Where to stay in Glasgow: The Grasshoppers Hotel couldn’t be better located for train travellers – it’s right next door to Glasgow Central Station, close to the shops, bars and restaurants of Merchant City. Rooms are smart and comfortable, with penthouse views over the city rooftops and special touches like handmade wallpapers, vintage cameras and free cupcakes.
Read more: A weekend in Glasgow: A 48-hour itinerary
Day 3: Glasgow > Fort William
Then head north on the 3 hour 45 minute journey to Fort William in the Scottish Highlands, departing Glasgow Queen Street at 08.23 and arriving into Fort William at 12.08. The West Highland Line is one of the world’s most scenic train trips, running along the banks of Loch Lomond, around Horseshoe Curve at Ben Dorain, past the UK’s highest altitude train station in Corrour and across remote Rannoch Moor on a line suspended above a peat bog.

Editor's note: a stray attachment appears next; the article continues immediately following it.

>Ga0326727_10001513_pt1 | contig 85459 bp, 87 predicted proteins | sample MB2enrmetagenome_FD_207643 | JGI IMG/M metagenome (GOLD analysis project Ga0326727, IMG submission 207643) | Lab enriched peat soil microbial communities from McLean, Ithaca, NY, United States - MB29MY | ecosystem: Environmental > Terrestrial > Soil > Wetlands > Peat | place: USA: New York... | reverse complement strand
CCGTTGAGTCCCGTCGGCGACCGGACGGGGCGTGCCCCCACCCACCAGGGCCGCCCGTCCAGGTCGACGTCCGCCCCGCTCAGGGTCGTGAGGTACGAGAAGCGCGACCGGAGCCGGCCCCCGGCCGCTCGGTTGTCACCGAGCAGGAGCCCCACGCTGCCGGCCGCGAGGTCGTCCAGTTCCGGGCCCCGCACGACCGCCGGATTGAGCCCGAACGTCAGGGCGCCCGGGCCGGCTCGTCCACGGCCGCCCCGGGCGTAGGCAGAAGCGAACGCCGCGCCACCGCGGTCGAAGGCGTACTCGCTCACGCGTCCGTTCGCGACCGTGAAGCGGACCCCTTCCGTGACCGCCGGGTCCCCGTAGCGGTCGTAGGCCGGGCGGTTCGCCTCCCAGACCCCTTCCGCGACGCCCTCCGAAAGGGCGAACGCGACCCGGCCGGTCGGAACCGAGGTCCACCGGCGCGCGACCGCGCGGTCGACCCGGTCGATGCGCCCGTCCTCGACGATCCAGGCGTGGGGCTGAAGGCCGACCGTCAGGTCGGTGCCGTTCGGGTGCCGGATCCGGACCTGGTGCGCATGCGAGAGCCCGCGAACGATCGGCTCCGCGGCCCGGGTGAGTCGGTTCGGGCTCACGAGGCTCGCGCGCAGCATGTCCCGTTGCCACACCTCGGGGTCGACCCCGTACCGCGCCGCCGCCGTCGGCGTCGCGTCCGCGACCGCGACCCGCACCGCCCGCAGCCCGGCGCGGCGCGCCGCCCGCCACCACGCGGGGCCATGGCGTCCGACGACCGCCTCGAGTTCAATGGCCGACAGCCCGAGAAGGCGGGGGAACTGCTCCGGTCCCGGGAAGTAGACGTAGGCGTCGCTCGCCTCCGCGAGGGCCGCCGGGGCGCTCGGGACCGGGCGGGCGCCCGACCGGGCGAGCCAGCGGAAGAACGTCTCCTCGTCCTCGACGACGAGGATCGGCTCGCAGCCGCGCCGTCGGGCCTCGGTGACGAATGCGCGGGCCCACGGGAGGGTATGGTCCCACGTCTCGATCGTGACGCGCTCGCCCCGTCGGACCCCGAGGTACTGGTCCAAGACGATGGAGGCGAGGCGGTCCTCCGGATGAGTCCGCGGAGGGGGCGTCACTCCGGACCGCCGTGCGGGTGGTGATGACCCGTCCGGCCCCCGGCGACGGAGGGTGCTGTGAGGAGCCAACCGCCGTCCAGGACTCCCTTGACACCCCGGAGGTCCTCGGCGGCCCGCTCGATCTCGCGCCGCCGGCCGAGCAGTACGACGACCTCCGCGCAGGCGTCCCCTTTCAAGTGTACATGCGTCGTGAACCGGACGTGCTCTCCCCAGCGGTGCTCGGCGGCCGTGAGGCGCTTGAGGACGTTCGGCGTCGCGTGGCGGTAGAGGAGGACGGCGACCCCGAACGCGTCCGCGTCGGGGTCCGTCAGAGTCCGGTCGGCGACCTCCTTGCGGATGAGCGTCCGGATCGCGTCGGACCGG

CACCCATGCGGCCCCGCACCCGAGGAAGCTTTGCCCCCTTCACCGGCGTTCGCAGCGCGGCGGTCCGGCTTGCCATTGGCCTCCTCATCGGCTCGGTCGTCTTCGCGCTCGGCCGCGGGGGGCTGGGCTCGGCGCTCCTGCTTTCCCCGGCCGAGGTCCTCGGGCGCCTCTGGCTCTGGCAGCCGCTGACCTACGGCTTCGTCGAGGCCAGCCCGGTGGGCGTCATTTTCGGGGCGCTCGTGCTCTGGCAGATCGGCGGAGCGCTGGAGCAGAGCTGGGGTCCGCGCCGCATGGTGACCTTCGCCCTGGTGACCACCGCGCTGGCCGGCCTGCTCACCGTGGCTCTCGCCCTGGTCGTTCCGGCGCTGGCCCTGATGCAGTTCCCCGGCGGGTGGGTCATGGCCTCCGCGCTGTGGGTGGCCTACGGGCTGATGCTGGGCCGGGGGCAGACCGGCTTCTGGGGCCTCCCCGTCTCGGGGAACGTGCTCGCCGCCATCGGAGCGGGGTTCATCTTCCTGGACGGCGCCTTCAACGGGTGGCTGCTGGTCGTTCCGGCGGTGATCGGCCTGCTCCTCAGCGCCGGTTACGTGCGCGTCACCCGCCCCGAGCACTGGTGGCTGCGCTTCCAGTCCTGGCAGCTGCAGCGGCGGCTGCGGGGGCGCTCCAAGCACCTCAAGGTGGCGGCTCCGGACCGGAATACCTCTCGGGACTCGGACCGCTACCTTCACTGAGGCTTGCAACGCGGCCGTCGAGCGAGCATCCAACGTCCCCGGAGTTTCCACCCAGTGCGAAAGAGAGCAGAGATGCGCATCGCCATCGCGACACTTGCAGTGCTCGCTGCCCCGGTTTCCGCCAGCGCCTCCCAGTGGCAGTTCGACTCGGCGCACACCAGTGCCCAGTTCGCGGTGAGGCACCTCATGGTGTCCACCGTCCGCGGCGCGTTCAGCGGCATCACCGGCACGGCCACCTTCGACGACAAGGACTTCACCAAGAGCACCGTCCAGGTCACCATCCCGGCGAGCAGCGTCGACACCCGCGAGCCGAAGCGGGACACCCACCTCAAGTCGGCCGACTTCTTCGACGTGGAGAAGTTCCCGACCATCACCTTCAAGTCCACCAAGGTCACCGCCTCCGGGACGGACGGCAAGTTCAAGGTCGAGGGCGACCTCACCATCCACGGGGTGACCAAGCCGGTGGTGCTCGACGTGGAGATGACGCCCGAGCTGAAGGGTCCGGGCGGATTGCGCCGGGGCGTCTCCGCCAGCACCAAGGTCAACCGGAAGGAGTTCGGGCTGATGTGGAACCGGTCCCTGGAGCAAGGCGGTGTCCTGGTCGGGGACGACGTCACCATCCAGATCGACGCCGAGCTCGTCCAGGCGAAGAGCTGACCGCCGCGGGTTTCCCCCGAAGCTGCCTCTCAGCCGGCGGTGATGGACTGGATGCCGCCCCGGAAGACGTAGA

Fort William is set on the banks of Loch Linnhe in the shadow of the UK’s highest mountain – Ben Nevis – making the town a real hub for hikers, bikers and other adventure-seekers. The climb to the top of Ben Nevis takes around five–seven hours, weather permitting, so you might have to add in an extra day to your trip if you want to tackle the peak yourself.
If you fancy something a bit more sedate, it’s a pretty 1.5-mile walk along the banks of the River Lochy to the ruins of 13th-century Old Inverlochy Castle and the Ben Nevis Distillery, where you can do a tour and tasting of their whiskies. You can also learn more about the history of the Highlands (and see Rob Roy’s sporran) at Fort William’s West Highland Museum.